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The Law of Nations or the Principles of Natural Law (1758)

Emmerich de Vattel

BOOK 1, CHAPTER 3
Of the Constitution of a State, and the Duties and Rights of the Nation in this Respect

WE were unable to avoid in the first chapter, anticipating something of the subject of this.

§ 26. Of public authority.
We have seen already that every political society must necessarily establish a public authority to regulate their common affairs, — to prescribe to each individual the conduct he ought to observe with a view to the public welfare, and to possess the means of procuring obedience. This authority essentially belongs to the body of the society; but it may be exercised in a variety of ways; and every society has a right to choose that mode which suits it best.

§ 27. What is the constitution of a state.
The fundamental regulation that determines the manner in which the public authority is to be executed, is what forms the constitution of the state. In this is seen the form in which the nation acts in quality of a body politic, how and by whom the people are to be governed, — and what are the rights and duties of the governors. This constitution is in fact nothing more than the establishment of the order in which a nation proposes to labor in common for obtaining those advantages with a view to which the political society was established.

§ 28. The nation ought to choose the best constitution.
The perfection of a state, and its aptitude to attain the ends of society, must then depend on its constitution: consequently the most important concern of a nation that forms a political society, and its first and most essential duty towards itself, is to choose the best constitution possible, and that most suitable to its circumstances. When it makes this choice, it lays the foundation of its own preservation, safety, perfection, and happiness: — it cannot take too much care in placing these on a solid basis.

§ 29. Of political, fundamental, and civil laws.
The laws are regulations established by public authority, to be observed in society. All these ought to relate to the welfare of the state and of the citizens. The laws made directly with a view to the public welfare are political laws; and in this class, those that concern the body itself and the being of the society, the form of government, the manner in which the public authority is to be exerted, — those, in a word, which together form the constitution of the state, are the fundamental laws.

The civil laws are those that regulate the rights and conduct of the citizens among themselves.

Every nation that would not be wanting to itself, ought to apply its utmost care in establishing these laws, and principally its fundamental laws, — in establishing them, I say, with wisdom in a manner suitable to the genius of the people, and to all the circumstances in which they may be placed: they ought to determine them and make them known with plainness and precision, to the end that they may possess stability, that they may not be eluded, and that they may create, if possible, no dissension — that, on the one hand, he or they to whom the exercise of the sovereign power is committed, and the citizens, on the other, may equally know their duty and their rights. It is not here necessary to consider in detail what that constitution and those laws ought to be: that discussion belongs to public law and politics. Besides, the laws and constitutions of different states must necessarily vary according to the disposition of the people and other circumstances. In the Law of Nations we must adhere to generals. We here consider the duty of a nation towards itself, principally to determine the conduct that it ought to observe in that great society which nature has established among all nations. These duties give it rights, that serve as a rule to establish what it may require from other nations, and reciprocally what others may require from it.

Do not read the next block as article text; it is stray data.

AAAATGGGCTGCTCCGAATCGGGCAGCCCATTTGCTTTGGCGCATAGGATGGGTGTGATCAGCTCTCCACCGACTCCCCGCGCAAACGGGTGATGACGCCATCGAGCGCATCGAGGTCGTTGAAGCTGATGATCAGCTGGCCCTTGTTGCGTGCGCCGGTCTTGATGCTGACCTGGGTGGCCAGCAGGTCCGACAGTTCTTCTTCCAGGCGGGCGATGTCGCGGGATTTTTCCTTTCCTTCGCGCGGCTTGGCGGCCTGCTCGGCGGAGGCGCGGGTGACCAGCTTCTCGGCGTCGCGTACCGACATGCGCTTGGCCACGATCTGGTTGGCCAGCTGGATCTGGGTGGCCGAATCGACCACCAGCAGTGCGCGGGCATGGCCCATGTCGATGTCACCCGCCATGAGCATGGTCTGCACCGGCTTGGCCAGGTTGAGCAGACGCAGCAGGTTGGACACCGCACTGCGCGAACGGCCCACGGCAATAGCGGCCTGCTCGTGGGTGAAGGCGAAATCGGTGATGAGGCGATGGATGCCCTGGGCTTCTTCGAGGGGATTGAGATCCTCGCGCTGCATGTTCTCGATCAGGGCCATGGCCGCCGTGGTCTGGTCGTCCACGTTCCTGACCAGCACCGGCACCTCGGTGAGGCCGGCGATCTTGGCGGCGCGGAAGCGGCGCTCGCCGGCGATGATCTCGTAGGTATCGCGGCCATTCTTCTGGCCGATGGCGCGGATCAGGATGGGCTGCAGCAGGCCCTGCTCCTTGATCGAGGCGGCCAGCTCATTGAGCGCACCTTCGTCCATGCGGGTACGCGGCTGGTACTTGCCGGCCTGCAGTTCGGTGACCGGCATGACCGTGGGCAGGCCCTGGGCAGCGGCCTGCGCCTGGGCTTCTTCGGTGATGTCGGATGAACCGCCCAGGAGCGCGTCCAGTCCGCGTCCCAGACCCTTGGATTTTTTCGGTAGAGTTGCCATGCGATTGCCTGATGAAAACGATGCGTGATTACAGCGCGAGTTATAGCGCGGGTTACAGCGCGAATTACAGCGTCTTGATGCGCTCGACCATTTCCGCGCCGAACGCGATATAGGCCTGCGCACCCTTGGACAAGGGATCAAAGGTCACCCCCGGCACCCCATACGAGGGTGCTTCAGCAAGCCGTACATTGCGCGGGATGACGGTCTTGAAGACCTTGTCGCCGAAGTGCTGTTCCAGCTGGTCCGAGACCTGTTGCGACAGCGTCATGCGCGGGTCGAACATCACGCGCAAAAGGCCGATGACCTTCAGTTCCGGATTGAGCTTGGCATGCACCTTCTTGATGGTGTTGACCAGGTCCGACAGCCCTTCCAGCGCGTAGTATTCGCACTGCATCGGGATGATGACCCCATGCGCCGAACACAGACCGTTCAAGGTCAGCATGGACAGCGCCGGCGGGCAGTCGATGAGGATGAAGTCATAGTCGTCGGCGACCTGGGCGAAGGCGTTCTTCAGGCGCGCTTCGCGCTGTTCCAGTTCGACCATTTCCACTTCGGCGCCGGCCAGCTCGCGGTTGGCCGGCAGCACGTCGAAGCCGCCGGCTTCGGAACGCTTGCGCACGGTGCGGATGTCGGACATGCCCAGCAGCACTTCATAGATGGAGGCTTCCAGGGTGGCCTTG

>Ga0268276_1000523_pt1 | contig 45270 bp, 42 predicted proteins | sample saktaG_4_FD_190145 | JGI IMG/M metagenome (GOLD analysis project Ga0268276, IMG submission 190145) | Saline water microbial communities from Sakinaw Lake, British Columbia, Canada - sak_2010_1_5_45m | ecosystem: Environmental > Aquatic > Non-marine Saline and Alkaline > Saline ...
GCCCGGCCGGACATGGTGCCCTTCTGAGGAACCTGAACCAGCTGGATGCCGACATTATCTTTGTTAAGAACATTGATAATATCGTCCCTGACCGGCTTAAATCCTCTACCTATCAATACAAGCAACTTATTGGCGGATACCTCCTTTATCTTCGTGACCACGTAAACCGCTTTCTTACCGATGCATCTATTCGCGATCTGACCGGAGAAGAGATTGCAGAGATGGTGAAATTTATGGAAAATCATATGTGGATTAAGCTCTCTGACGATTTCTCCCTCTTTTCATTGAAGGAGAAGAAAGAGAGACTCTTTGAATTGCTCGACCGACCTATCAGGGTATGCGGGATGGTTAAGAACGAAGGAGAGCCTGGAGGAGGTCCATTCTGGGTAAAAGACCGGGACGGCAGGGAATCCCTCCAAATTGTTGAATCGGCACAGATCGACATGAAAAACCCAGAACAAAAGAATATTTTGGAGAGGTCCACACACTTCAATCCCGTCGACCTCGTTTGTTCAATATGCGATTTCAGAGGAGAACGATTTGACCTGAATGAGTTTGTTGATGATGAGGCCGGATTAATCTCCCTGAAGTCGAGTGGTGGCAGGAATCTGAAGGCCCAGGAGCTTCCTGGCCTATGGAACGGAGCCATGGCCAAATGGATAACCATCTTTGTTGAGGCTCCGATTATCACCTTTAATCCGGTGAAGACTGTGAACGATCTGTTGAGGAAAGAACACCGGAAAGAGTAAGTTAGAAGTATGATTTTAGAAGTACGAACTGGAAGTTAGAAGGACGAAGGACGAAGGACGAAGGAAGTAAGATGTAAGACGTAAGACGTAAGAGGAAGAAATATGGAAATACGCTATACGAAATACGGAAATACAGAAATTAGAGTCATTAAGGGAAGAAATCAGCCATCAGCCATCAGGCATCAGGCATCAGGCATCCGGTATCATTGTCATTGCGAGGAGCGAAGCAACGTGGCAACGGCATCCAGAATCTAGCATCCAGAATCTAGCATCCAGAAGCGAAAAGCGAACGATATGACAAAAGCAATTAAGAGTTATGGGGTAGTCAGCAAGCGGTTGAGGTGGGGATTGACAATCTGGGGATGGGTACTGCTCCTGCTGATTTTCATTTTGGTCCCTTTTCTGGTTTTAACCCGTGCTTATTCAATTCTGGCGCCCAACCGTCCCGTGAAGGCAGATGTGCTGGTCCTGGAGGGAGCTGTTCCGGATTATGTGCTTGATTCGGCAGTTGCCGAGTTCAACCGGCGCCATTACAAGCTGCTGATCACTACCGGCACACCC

§ 30. Of the support of the constitution and obedience to the laws.
The constitution and laws of a state are the basis of the public tranquility, the firmest support of political authority, and a security for the liberty of the citizens. But this constitution is a vain phantom, and the best laws are useless, if they be not religiously observed: the nation ought then to watch very attentively, in order to render them equally respected by those who govern, and by the people destined to obey. To attack the constitution of the state and to violate its laws, is a capital crime against society; and if those guilty of it are invested with authority, they add to this crime a perfidious abuse of the power with which they are intrusted. The nation ought constantly to repress them with its utmost vigor and vigilance, as the importance of the case requires.

It is very uncommon to see the laws and constitution of a state openly and boldly opposed: it is against silent and gradual attacks that a nation ought to be particularly on its guard. Sudden revolutions strike the imaginations of men: they are detailed in history; their secret springs are developed. But we overlook the changes that insensibly happen by a long train of steps that are but slightly marked. It would be rendering nations an important service to show from history how many states have thus entirely changed their nature, and lost their original constitution. This would awaken the attention of mankind: — impressed thenceforward with this excellent maxim (no less essential in politics than in morals) principiis obsta, — they would no longer shut their eyes against innovations, which, though inconsiderable in themselves, may serve as steps to mount to higher and more pernicious enterprises.

§ 31. The rights of a nation with respect to its constitution and government.
The consequences of a good or bad constitution being of such importance, and the nation being strictly obliged to procure, as far as is possible, the best and most convenient one, it has a right to every thing necessary to enable it to fulfill this obligation (§ 18). It is then manifest that a nation has an indisputable right to form, maintain, and perfect its constitution, to regulate at pleasure every thing relating to the government, and that no person can have a just right to hinder it. Government is established only for the sake of the nation, with a view to its safety and happiness.

§ 32. It may reform the government.
If any nation is dissatisfied with the public administration, it may apply the necessary remedies, and reform the government. But observe that I say “the nation;” for I am very fat from meaning to authorize a few malcontents or incendiaries to give disturbance to their governors by exciting murmurs and seditions. None but the body of a nation have a right to check those at the helm when they abuse their power. When the nation is silent and obeys, the people are considered as approving the conduct of their superiors, or at least finding it supportable; and it is not the business of a small number of citizens to put the state in danger, under the pretense of reforming it.